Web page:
What Is Sensorineural Hearing Loss?

Sensorineural hearing loss (SNHL) is the most common type of hearing loss. SNHL is estimated to account for 9 out of 10 cases of reported hearing loss. It’s caused by damage to your inner ear structures, such as the tiny hair cells in your inner ear or the nerve pathways from the inner ear leading to your brain.

Your inner ear structures include your sensory organ or cochlea and your vestibulocochlear nerve or cranial nerve VIII.

SNHL is also known as nerve-related hearing loss because it affects the parts of the inner ear that send neural impulses to the brain.

In many cases, sensorineural hearing loss can’t be cured, but it can be treated. Treatment options include drugs, surgery, better management of any underlying conditions, and hearing aids.

Severity SNHL is often categorised on a scale or threshold of hearing loss measured in decibels. Hearing loss on this scale is described as mild, moderate, moderately severe, severe or profound.

There are several different types of SNHL, each with different underlying causes.

5 Causes of Sensorineural Hearing Loss

Presbycusis is age-related hearing loss, caused by the gradual degradation of nerve hair cells in the cochlea. Initially, it reduces your ability to hear higher frequency sounds but over time it can make lower frequency sounds unclear too, making everyone sound like they’re mumbling.

Noise-induced hearing loss occurs when excessive noise, usually over a long period, damages the fine hairs in your inner ears that send messages to your brain. People who love listening to loud music may also be damaging their hearing. Noise-induced hearing loss can also happen after a one-off exposure to an intensely loud sound, such as an explosion.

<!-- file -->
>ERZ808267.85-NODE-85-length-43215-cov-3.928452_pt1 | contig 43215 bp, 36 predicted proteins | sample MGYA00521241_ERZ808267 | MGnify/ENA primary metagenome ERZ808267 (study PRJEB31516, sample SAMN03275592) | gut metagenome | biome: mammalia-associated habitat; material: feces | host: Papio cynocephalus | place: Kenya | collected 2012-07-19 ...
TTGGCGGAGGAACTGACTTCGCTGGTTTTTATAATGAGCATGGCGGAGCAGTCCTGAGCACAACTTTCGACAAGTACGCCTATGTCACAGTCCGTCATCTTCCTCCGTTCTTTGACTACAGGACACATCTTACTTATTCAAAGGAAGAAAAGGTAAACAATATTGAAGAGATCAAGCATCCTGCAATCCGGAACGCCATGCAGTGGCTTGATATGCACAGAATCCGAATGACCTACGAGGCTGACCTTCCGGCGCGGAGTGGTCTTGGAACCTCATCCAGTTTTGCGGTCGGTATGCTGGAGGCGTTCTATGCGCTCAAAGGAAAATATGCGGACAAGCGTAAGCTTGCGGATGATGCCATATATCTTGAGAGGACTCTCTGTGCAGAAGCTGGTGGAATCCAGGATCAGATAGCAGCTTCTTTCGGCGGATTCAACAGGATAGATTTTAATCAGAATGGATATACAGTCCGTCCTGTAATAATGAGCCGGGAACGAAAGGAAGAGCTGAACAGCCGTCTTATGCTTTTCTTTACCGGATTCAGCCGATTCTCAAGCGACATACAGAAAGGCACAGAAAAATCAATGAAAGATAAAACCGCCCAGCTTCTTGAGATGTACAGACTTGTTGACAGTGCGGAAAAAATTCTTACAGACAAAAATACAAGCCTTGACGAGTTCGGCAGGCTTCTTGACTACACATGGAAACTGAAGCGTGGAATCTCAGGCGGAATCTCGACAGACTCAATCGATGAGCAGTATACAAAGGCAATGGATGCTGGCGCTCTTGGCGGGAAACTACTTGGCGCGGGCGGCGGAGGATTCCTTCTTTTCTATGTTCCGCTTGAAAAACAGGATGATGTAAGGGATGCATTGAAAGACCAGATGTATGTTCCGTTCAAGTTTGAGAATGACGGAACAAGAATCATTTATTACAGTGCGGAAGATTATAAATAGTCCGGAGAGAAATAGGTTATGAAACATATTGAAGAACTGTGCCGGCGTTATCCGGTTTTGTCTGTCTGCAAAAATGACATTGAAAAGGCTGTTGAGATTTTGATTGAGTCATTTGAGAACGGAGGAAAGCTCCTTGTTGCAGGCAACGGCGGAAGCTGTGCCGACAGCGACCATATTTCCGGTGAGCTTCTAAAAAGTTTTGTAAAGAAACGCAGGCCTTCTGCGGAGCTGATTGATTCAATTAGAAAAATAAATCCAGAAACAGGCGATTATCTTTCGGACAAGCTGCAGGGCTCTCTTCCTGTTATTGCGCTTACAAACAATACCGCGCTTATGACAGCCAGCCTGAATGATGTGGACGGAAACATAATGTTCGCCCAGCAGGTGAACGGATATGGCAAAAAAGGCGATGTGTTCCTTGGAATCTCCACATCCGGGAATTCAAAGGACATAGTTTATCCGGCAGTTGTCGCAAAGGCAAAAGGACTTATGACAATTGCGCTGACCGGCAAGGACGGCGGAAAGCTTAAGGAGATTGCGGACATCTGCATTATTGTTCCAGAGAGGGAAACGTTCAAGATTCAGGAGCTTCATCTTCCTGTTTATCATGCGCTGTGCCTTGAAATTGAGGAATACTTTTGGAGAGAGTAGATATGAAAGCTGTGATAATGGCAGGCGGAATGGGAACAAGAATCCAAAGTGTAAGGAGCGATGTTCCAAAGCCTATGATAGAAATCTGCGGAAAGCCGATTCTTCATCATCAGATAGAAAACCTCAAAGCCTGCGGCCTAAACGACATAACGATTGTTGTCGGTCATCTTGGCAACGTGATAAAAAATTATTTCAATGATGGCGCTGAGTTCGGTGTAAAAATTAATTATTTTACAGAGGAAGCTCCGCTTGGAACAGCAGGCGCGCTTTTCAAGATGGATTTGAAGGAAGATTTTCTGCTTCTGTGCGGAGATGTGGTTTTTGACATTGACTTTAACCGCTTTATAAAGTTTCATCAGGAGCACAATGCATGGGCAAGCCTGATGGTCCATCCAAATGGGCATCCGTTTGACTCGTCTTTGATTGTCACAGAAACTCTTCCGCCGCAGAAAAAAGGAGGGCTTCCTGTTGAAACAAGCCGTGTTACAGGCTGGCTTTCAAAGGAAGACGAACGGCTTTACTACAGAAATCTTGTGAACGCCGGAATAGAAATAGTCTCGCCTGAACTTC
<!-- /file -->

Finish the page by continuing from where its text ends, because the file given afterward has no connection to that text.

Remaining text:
WorkSafe NZ recommends keeping noise levels below 85dB on average and 140dB at peak.

Ototoxic medications or chemicals are substances that injure your cochlea or auditory nerve. Ototoxic medicines may also affect your vestibular system, which governs your balance and spatial awareness. Some drugs are known to be ototoxic and include some antibiotics, anti-inflammatory medications and cancer chemotherapy drugs.

Hearing loss may result directly or indirectly from an underlying disease or disorder like multiple sclerosis, chronic ear infections, meningitis, measles, mumps and glue ear. 

Hereditary hearing loss is a form of hearing loss that runs in families. Your genes might make you more susceptible to hearing loss by contributing to age-related hearing loss, causing some hereditary hearing impairment syndromes, or causing inner-ear mutations that affect your hearing, either at birth or in later life.

Hearing Loss Levels

Hearing loss levels range from mild to profound and are measured in decibels (dB).

Mild (26 - 40 dB)
Soft sounds may be difficult to distinguish.
Moderate (41 – 55 dB)
Conversational speech is hard to hear, especially if there is background noise.
Moderately Severe (56 – 70 dB)
It is very difficult to hear ordinary speech.
Severe (71 – 90 dB)
Conversational speech cannot be heard.
Profound (91+ dB)
Almost all sounds are inaudible.

Safe Listening: How Loud Is Too Loud?

Both the amount of noise and the length of time you are exposed to the noise determine its ability to damage your hearing.

Noise levels are measured in decibels (dB). Sounds louder than 80 dB are considered potentially hazardous.

The World Health Organization states there is growing concern about the increasing levels of exposure to loud sounds in recreational settings such as nightclubs, discotheques, pubs, bars, cinemas, concerts, sporting events and even fitness classes.

The rising popularity of devices such as music players and smartphones often listened to at unsafe volumes, and for prolonged periods of time, poses a serious threat of irreversible hearing loss.

Use the safe listening chart as a guide to help you protect your hearing health.


Safe Listening Chart

safe listening chart for sounds from 60 decibels to 150 decibels

Do you suspect you have sensorineural hearing loss?

Hover here to find out what to do!

SNHL requires diagnosis by an audiologist

Learn More

This page was written by Ron Trounson Charge Audiologist at Ear Health on:

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